Practice Makes Perfect With Concealed Carry

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Concealed Carry

I doubt there is a person alive that has never heard the old saying of “practice makes perfect”.  This old proverb has been uttered by coaches, teachers and people from all walks of life and it carries over to concealed carry for self defense.

The sad fact of the matter is that it is a very untrue and slanted statement.  If you practice wrong, you have done anything but make perfect.  You have set your body and mind up for failure.  We are practicing to retain the muscle memory needed to act in an instant when we are required to do so.

I would like to go over some real world shooting practices to make you practice like you play and get that practice as perfect as possible for self-defense shooting.

  • Wear your typical outfit when you go to the range. Don’t bring your load bearing vest, shooting glasses. 4 extra magazines and other Tacti-cool stuff.  Put on your regular clothes you wear every day to train in.  Then you will know where your weapon is and what is involved in weapon acquisition, target acquisition and shot placement.  (Small insert ear plugs are ok- Not large over the head style).
  • Don’t shoot from the low/high ready. If you get in the habit of already having your weapon out and at the low/high ready, you are missing one of the most critical steps in self-defense= Weapon Acquisition.  You need to train your muscles to instinctively draw your weapon without looking at it while keeping your eyes down range on the threat.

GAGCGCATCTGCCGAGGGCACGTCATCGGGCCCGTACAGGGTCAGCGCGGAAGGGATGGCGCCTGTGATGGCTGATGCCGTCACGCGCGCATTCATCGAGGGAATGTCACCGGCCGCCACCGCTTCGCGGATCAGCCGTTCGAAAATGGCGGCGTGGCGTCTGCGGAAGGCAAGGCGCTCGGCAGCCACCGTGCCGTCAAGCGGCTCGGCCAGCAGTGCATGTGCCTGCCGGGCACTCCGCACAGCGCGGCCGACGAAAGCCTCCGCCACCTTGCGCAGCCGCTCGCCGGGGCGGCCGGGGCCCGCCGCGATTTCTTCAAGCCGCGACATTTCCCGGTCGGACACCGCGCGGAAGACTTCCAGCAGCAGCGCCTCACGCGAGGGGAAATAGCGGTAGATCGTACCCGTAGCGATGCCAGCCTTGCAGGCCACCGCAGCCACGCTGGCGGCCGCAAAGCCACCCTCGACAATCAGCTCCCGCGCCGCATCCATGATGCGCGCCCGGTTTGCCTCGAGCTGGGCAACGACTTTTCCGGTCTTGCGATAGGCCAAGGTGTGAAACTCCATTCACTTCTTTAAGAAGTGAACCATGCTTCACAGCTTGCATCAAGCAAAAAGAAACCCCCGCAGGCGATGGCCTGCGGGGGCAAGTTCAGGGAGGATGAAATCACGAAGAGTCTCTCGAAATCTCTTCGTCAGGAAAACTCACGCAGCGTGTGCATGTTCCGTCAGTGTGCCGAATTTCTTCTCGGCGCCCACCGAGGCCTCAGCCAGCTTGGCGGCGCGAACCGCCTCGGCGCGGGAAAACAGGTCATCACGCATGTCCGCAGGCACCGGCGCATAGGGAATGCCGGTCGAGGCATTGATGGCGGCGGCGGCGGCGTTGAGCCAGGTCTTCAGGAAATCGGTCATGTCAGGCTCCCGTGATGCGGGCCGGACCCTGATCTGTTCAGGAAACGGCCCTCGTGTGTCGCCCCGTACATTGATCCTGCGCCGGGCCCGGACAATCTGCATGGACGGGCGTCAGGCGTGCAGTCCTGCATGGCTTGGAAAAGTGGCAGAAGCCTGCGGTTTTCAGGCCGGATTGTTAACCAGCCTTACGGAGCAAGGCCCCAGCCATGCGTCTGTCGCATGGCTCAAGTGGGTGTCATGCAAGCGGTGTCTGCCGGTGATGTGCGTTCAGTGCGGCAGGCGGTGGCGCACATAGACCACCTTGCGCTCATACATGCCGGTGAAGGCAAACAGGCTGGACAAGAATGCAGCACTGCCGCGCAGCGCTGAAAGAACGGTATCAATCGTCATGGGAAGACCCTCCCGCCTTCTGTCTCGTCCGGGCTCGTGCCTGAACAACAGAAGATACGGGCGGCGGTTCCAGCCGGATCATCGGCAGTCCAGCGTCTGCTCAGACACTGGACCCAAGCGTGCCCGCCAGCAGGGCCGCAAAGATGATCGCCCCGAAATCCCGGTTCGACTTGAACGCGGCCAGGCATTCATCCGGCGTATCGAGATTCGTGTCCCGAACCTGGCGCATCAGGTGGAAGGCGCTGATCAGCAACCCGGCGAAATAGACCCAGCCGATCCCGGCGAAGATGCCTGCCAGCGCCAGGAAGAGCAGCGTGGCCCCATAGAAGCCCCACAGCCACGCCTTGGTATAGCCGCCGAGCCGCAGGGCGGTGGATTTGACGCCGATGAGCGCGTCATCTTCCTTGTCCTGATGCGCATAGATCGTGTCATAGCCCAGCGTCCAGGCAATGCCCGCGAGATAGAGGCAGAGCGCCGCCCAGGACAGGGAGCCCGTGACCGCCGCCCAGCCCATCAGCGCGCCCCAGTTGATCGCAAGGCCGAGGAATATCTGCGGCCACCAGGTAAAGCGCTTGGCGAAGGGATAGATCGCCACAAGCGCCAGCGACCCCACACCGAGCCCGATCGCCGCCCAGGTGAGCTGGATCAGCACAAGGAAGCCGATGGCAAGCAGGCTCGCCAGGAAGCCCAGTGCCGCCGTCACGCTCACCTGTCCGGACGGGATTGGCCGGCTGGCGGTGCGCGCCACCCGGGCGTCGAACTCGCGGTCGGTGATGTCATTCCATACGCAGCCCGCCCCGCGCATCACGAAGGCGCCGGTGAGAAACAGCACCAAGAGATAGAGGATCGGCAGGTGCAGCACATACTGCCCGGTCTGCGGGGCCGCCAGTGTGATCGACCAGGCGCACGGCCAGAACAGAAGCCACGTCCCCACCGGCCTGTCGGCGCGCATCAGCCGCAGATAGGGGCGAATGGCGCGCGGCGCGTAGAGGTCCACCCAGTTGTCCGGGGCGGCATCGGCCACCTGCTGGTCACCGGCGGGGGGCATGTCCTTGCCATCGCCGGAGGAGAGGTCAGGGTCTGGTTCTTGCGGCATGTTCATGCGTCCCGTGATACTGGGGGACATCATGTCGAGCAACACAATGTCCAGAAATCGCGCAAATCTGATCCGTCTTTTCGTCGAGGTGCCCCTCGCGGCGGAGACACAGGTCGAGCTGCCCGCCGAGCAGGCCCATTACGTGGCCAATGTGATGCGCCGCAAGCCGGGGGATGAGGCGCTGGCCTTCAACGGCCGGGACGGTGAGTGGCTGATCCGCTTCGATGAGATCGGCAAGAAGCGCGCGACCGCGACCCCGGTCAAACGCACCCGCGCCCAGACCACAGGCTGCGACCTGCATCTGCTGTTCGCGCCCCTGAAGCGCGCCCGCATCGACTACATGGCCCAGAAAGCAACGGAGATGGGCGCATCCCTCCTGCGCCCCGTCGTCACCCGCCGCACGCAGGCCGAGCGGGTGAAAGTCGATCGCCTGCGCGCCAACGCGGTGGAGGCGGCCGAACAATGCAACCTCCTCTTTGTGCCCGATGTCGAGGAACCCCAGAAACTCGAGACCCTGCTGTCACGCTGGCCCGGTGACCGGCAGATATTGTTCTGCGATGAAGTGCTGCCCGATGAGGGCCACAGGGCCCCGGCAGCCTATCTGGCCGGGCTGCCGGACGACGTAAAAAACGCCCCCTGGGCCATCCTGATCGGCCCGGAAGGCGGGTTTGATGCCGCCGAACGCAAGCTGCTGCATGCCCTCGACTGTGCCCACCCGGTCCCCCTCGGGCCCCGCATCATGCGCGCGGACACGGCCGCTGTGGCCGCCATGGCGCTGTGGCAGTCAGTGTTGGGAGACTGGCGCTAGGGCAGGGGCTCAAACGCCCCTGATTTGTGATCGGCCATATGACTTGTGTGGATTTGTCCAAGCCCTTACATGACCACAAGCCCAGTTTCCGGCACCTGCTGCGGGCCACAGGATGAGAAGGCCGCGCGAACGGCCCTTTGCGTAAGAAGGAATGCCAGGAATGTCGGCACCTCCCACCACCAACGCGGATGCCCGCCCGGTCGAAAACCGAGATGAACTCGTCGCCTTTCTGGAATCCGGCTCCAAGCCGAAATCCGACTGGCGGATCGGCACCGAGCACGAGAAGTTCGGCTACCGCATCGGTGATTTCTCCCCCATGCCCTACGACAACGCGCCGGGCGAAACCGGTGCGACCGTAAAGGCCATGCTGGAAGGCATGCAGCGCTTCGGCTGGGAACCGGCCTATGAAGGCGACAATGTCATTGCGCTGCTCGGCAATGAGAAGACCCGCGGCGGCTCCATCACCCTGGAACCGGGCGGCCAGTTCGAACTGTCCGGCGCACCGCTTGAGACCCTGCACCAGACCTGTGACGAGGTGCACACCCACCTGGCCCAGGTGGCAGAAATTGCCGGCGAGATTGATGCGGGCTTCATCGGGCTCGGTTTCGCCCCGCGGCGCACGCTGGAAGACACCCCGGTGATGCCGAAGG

• Get your heart beating. When the time comes and you need to draw your weapon to protect yourself, you can bet your heart will be racing and every beat will feel like it is in your throat. I like to do some jumping jacks, burpees or pushups to simply get my heart beat elevated to make me train more realistically.  (note- don’t do the exercises w your weapon-unless it is safe to do so).  When you feel your heartbeat has gotten back to normal, stop and reset the process.
  • Don’t count rounds. If you get in the habit of double tapping every time you pull the trigger, you are setting yourself up for failure.  It may take one round, or it may take 10 rounds to stop the threat.  Get in the habit of shooting different round counts instead of constantly shooting 2 times, 4 times etc.
  • Get off the X. A moving target is much harder to hit than a stationary one.  Once you grip, draw and fire your weapon, start moving laterally or to the closest point of cover.  If you train to stand directly in front of you target, your body will respond that way when the real time comes.  Be ready to engage the target while moving from your original point of contact with the aggressor. The fact you carry is great but it does you no good if you don’t know how to respond to different kinds of situations.
  • After you have fired rounds down range and threat is eliminated, start scanning side to side to make sure there aren’t any more threats you didn’t see previously.  Many times the bad guy may have a friend who won’t like seeing his buddy get shot, or a fellow gang member is close by.  Don’t get tunnel vision, keep a soft focus and look around for other possible threats.  Remember, someone may have just showed up and think YOU are the bad guy.  Train this way at the range.

Use These Tips

Well, I hope you utilize a few of these tips the next time you go to the range.  If you find that your range time is less and less as we get older, it is paramount that we spend our practice time as tactically as possible to train as perfect as we can, when we can.

Fortuna Paratus Remunerat= Fortune Favors the Prepared.

Shane Smith


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